Fair play to Molly Scott Cato – the Green MEP – who is taking David Davis to court over Brexit.
Here she is questioned by interviewer Rob Double, Political Editor of Core Politics who asks (referring to the mysterious impact assessment reports: “Do they exist?” (2.32)
Is David Davis operating in some kind of political Upside Down parallel universe?
What else doesn’t exist that we should know about? What flits in and out of existence under Tory Rule?
We know that a functioning devolved democracy in Northern Ireland doesn’t exist.
We know that there’s no such thing as an ethical foreign policy. British foreign policy has been a multifaceted disgrace over a very long period – but the lucrative shambles in Yemen which even former Tory Minister Andrew Mitchell has called our “interests” are: “dangerously complicit” in a Saudi policy toward Yemen that is “directly promoting a famine and the collective punishment of an entire population”.
The former international development secretary, Mitchell said Britain’s engagement in conflict was “doomed to strategic failure”. He warned of a humanitarian catastrophe “the likes of which we have not seen in decades”.
We know that Taking Back Control is an empty meaningless slogan based on spasms of incoherent English nationalism, racism and misdirected anger.
We know that a peace process in the Middle East is a chimera – and has become a plaything for Americans’s sociopathic President to reach out to his own religious fundamentalist base.
We know that – aside from the wider issue of our housing crisis – the number of rough sleepers in England has risen for the sixth successive year (latest official figures show an estimated 4,134 people were forced to sleep outside in 2016, up 16% on the previous year).
We know also of a “Crisis of Compassion” in which the Home Office used the sensitive information, such as the nationality, mental health and gender of rough sleepers, stored on a database called Chain – the Combined Homelessness and Information Network – (and used by many charities and agencies to support rough sleepers and help policymakers “identify emerging needs”) to instead target homeless EU nationals for deportation.
We know too that six months on – the survivors of the Grenfell Tower disaster – have not been rehoused. In the aftermath of the fire, which killed 71 people, Theresa May, promised that all survivors would be found a home nearby within three weeks. Last week, Grenfell United – which supports survivors – said 80% of the families made homeless in June were still looking for somewhere to live.
The fire which became a grim beacon of social injustice, elite contempt and Britain’s housing crisis has now morphed into something worse. A sort of bureaucratic nightmare in which as Tottenham’s David Lammy put it:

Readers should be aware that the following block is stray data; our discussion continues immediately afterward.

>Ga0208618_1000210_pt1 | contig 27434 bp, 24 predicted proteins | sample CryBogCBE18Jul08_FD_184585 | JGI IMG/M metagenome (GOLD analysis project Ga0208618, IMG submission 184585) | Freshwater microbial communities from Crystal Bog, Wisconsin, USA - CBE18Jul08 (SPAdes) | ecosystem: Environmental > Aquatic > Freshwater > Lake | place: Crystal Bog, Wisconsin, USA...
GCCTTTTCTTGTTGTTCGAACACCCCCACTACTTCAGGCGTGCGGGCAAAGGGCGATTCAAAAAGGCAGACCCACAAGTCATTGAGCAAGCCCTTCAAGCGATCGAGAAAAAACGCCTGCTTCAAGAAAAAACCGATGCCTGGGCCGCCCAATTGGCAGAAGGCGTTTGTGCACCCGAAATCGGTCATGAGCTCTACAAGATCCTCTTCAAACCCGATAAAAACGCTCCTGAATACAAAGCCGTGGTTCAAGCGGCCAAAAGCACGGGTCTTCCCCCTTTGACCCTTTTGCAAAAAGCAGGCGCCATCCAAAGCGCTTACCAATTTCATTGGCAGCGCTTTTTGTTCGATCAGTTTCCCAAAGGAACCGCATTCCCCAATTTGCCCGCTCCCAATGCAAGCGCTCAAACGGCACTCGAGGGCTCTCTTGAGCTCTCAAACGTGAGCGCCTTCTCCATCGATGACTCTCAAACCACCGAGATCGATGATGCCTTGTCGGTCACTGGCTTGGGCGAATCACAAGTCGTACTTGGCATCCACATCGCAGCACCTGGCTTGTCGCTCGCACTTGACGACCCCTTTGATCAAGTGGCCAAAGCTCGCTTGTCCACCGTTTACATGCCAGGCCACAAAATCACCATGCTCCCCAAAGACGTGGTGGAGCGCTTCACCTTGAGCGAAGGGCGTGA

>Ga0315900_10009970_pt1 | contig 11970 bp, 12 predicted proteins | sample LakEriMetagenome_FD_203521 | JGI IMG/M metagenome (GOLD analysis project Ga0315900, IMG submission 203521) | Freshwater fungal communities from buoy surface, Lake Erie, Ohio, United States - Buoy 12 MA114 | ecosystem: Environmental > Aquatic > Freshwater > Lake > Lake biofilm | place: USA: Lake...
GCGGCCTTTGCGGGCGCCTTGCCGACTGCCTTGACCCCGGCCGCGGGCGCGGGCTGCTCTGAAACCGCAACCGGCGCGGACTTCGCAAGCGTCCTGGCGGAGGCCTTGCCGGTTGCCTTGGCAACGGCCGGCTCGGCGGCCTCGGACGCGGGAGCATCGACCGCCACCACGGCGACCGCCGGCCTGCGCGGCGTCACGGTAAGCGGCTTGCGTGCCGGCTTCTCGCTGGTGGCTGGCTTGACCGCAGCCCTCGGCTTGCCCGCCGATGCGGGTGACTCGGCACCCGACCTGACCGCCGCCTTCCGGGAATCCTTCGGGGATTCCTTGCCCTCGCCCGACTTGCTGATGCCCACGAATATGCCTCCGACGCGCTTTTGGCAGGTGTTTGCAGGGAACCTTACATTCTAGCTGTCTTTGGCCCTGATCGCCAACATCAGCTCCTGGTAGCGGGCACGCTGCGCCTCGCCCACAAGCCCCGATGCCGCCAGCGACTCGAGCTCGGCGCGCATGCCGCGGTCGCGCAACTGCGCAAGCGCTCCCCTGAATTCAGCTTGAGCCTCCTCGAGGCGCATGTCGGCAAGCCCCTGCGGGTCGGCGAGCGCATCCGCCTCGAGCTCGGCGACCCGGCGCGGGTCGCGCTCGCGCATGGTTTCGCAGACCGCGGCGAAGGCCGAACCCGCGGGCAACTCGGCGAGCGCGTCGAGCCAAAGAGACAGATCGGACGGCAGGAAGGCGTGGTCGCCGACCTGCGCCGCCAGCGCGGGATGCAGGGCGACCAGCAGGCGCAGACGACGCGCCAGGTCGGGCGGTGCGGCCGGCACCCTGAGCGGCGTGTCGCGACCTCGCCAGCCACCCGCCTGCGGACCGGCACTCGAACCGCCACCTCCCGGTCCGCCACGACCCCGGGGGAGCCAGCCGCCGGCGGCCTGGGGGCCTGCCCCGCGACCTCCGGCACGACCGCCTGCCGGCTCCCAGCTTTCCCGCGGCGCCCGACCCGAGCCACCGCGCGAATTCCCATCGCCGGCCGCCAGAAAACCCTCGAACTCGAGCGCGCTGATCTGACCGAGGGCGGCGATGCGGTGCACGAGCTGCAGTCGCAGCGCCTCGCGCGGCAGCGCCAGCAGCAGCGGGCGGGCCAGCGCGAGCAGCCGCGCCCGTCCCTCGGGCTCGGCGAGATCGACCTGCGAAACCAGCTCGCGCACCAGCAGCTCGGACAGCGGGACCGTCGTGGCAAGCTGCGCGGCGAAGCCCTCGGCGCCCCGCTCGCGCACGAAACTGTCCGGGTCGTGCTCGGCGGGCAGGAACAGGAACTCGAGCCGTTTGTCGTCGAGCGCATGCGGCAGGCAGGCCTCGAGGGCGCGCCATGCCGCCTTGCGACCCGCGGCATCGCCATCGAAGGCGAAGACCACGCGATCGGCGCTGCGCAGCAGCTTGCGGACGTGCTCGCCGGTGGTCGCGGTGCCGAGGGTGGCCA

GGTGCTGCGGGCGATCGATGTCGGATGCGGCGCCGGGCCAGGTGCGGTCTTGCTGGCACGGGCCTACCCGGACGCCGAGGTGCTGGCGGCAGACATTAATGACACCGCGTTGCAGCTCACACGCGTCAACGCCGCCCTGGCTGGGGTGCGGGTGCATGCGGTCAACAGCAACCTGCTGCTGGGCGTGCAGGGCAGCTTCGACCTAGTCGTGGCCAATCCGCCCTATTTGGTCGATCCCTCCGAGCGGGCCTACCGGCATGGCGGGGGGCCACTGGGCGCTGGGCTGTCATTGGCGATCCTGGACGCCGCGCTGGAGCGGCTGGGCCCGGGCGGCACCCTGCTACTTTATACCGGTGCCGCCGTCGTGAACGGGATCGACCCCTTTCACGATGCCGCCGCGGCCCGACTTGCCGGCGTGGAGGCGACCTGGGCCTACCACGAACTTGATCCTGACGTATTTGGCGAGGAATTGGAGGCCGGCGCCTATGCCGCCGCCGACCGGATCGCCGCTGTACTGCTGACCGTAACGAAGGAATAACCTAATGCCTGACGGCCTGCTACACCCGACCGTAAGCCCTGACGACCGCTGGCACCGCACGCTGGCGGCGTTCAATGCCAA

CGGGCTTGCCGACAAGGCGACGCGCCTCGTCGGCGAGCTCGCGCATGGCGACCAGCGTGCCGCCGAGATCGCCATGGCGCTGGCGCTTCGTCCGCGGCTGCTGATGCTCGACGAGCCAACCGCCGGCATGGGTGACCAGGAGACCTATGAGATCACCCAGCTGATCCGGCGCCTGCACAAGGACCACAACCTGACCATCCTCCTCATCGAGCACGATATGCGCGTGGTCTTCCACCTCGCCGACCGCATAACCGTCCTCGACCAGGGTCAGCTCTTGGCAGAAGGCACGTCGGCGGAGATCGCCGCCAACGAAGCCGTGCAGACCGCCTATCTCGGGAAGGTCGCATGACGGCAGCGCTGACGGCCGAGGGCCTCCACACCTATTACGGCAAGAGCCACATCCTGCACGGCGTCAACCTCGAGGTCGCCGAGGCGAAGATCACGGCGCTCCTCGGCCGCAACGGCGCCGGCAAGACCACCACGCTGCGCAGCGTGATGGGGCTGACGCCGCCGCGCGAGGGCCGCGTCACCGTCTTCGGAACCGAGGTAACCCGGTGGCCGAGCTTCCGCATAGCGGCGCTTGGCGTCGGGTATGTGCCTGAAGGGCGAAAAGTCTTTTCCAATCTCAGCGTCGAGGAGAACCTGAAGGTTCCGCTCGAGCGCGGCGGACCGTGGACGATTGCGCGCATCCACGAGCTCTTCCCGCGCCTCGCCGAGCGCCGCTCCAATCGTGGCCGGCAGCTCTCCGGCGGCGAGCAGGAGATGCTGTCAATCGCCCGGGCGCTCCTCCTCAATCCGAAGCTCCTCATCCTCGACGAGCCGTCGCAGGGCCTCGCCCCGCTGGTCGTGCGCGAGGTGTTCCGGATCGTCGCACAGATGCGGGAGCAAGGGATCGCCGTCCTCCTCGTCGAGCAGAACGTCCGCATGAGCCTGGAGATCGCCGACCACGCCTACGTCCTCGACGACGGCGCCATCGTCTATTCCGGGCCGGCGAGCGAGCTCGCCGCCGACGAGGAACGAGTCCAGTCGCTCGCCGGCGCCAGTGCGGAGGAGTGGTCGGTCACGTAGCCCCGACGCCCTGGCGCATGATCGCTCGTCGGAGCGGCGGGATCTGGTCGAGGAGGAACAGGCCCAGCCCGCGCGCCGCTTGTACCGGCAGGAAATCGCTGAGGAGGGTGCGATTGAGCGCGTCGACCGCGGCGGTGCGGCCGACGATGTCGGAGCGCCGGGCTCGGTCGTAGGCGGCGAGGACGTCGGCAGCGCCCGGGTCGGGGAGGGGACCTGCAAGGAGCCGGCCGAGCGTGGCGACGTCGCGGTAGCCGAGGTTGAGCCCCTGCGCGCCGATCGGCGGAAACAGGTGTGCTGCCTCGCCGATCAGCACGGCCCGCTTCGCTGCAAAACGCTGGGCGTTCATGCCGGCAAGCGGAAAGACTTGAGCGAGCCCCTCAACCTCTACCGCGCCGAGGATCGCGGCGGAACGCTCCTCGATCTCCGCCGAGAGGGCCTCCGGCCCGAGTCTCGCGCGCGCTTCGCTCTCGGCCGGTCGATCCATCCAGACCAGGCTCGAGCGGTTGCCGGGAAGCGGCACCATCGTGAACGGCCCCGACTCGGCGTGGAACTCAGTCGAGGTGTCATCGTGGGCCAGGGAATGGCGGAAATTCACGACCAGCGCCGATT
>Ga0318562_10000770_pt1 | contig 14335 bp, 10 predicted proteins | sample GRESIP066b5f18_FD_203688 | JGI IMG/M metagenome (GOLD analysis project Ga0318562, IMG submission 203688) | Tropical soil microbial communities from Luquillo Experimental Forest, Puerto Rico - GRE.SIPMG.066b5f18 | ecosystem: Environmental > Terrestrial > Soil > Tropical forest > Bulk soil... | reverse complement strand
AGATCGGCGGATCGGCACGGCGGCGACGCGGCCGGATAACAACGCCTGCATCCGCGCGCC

“There’s something about the language that feels transactional, that feels like the local people are consumers. They’re citizens, they’re taxpayers, they’re caught up in tremendous grief.”
We know that we live under a form of celebrity feudalism – neatly mutating into a new Feminist Princess variant. We know that our new heroes against global injustice live in Palaces.
And we know from this that we are just drifting apart from reality.
We know (though have quickly forgotten) that millions of pounds of “the Queen’s private money” is invested in offshore funds in a Caribbean tax haven.
To return to David Davis’s mythical reports for a second, we know also that the entire terms of the Brexit deal are now predicated on a zero-sum game in which in order for us to ‘Win’, the EU must “Lose’. We know also that having been forced down this road of national humiliation and economic and structural chaos, that we will now celebrate if the least worst options doesn’t occur. There will be a Liberation Day Party, it will be on the news, there will be Coronation Chicken, we will not be invited.
“The emotion central to the Leave campaign was the fear of what is alien, and this trumped the Remainers’ Project Fear-of-wholly-foreseeable-damage. The true Project Fear was the Leave party’s unrelenting presentation of the EU as a lethal threat to national identity, indeed as the stranger and enemy who had already stolen it: give us back our country, they said, our sovereignty, our £350m a week, let us control our borders, let our population not be swamped by immigrants or our high streets by Polish shops – and to vote against the EU was to vote to recover what we had lost. The voting pattern, however, revealed that appeal to that emotion, and that vision of the EU, worked only in England. Europhobia was shown by the referendum to be a specifically English psychosis, the narcissistic outcome of a specifically English crisis of identity. That crisis has had two phases, roughly two centuries apart.”
He argues that: “In the first phase, in the eighteenth century, the English gave up their Englishness in order to become British, the rulers of the British Empire; in the second phase, in the middle of the twentieth century, they lost even that surrogate for identity and have been wandering ever since through the imperial debris that litters their homeland, unable to say who they are.”
So we have a series of fables and a question of what exists?
We know that levels of poverty, hunger, poor housing and homelessness exist alongside a national identity crisis and a renewed and changing obsession with Monarchy. We know that we are being detached from Europe against our will and that our rulers either don’t care enough to examine the economic consequences or have examined them and they are too awful for public consumption.
This much we know.